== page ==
We've been waiting for this moment for almost 9 months. It has finally come. Beware, there's gonna be some "horn tootin" in this commentary...

From:  Bond Market Repeating History. False Start Fuels Rally

Here we are again. History seems to be repeating itself as we head into the summer months.

The market got all excited about a speedy economic recovery following a seasonal uptick in consumer spending and positive progress in the labor market only to find that those improvements weren't sustainable in the real world where Main Street wasn't able to accumulate wealth or deleverage at a fast enough pace because only high-skilled labor is being awarded wage hikes and home buyer demand is in the toilet right along with home prices.

The same thing happened last year. Street economists upgraded quarterly growth projections only to be disappointed by unsustainable momentum down the road, which brought on downgrades and a return to "long road ahead" reality. We've described this behavior as a "false start". It can be brought on by homebuyer credits, payroll tax cuts and quantitative easing efforts or any other inorganic effort that distorts perspectives of economic reality. And it can be easily erased by unexpected events like earthquakes and floods.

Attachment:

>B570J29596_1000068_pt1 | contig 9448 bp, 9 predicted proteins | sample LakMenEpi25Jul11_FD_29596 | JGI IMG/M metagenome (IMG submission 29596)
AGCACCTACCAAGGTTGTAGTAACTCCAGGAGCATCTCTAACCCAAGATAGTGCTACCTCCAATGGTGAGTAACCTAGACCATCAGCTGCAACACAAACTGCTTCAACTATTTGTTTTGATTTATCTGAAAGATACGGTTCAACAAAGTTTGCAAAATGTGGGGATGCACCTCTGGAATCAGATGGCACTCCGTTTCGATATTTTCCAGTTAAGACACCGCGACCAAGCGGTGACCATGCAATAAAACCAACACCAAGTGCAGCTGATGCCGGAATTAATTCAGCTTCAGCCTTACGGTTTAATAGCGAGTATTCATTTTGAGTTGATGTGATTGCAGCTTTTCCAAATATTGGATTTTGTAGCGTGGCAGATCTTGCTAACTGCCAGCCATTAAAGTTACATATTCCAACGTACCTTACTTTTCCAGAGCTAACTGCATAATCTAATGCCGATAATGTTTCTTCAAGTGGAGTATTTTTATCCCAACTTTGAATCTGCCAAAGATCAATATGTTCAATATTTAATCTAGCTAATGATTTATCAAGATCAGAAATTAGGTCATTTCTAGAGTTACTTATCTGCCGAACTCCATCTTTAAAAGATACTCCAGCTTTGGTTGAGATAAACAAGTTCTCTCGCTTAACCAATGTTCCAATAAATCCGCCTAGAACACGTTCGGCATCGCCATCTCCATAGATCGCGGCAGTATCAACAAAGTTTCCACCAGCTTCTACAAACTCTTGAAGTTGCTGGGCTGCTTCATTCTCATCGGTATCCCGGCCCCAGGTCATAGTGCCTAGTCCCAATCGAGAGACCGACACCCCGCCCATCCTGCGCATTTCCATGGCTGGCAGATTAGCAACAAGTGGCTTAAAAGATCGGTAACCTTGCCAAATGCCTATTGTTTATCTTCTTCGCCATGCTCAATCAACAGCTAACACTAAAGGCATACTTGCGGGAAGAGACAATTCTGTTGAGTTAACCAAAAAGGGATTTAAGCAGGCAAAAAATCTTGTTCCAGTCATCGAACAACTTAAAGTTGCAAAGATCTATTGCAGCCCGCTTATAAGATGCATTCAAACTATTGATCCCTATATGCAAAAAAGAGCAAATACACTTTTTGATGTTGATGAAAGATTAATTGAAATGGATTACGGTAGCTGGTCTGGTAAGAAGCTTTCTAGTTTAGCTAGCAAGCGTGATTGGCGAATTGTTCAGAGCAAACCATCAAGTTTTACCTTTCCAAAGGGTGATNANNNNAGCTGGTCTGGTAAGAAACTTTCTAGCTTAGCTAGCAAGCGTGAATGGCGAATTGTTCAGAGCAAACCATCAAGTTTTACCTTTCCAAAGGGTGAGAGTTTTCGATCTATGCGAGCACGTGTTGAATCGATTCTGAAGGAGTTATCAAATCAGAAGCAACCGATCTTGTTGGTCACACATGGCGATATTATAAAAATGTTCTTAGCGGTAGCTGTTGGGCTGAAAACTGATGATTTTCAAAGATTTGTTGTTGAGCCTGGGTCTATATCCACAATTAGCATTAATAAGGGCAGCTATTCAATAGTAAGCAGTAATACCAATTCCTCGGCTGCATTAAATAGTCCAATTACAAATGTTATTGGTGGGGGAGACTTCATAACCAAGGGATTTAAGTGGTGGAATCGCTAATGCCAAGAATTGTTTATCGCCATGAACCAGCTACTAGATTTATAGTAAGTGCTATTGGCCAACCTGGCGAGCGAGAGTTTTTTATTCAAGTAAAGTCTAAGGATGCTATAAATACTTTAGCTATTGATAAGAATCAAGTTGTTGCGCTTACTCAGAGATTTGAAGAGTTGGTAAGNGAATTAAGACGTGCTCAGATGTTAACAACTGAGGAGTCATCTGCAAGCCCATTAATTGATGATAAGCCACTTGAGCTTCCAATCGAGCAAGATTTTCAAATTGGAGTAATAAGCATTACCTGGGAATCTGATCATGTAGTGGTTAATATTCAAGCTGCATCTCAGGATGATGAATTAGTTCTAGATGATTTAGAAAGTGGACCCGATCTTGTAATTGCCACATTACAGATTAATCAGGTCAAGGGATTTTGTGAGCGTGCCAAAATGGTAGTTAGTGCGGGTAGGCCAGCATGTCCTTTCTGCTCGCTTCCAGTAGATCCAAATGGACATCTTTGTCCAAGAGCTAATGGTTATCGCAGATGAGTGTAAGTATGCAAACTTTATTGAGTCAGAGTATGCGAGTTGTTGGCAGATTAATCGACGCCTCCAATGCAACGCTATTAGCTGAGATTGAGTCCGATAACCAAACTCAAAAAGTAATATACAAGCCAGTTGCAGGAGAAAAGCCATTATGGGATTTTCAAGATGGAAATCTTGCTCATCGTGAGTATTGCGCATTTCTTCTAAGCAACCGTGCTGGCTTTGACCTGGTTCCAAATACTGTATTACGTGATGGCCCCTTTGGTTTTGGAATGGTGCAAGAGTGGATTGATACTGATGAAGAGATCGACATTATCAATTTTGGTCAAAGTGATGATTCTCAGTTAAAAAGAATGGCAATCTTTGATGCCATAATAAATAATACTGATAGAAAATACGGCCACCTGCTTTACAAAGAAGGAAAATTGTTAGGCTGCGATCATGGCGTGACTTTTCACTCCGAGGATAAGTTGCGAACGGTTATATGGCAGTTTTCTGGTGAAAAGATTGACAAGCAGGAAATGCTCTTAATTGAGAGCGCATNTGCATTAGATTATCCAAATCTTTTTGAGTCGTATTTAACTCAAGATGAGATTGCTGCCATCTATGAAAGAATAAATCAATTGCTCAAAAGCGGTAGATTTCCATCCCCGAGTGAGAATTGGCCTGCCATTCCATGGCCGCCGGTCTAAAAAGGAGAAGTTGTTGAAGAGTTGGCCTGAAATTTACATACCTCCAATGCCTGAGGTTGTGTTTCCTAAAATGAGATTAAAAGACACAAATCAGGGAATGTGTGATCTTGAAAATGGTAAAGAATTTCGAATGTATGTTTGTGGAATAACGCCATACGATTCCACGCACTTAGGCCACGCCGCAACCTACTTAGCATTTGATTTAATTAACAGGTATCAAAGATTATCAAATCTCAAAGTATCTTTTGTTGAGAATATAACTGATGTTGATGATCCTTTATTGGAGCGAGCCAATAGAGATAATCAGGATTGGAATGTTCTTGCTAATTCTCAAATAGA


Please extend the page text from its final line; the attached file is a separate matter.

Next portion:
We started to see history repeating itself last December and pointed it out here.  Signs of underlying economic weakness were observed early and often, our fundamental view was recapped and confirmed here. Primary dealers and economists even threw cold water on our outlook here, that didn't skew our perception of reality though.  And then, using a color coated chart, we showed you why benchmark 10yr yields would touch 2.85% and drift higher before breaking through 2.85% resistance and moving toward our long-standing trend channel. THIS CHART IS AWESOME

And now, after benchmark 10s touched 2.85% and sold off as our technical analysis suggested, we've witnessed rates rally back through 2.85% resistance and reenter the "originator friendly"  trend channel (RED) that was originally called out after the bond market went into duration shedding mode in November and December 2010. Now we can proudly proclaim....



Unfortunately rate sheets don't exactly reflect the fact that the economy and benchmark interest rates have "repeated history". Primary/secondary spreads are much wider than they were when the Fannie Mae 4.0 MBS coupon last visited its current levels (November 10, 2010). Don't get me wrong, a borrower with no exposure to LLPAs could pay a point and get 4.25 today on C30 product, rebate just isn't as aggressive as it was in early November 2010.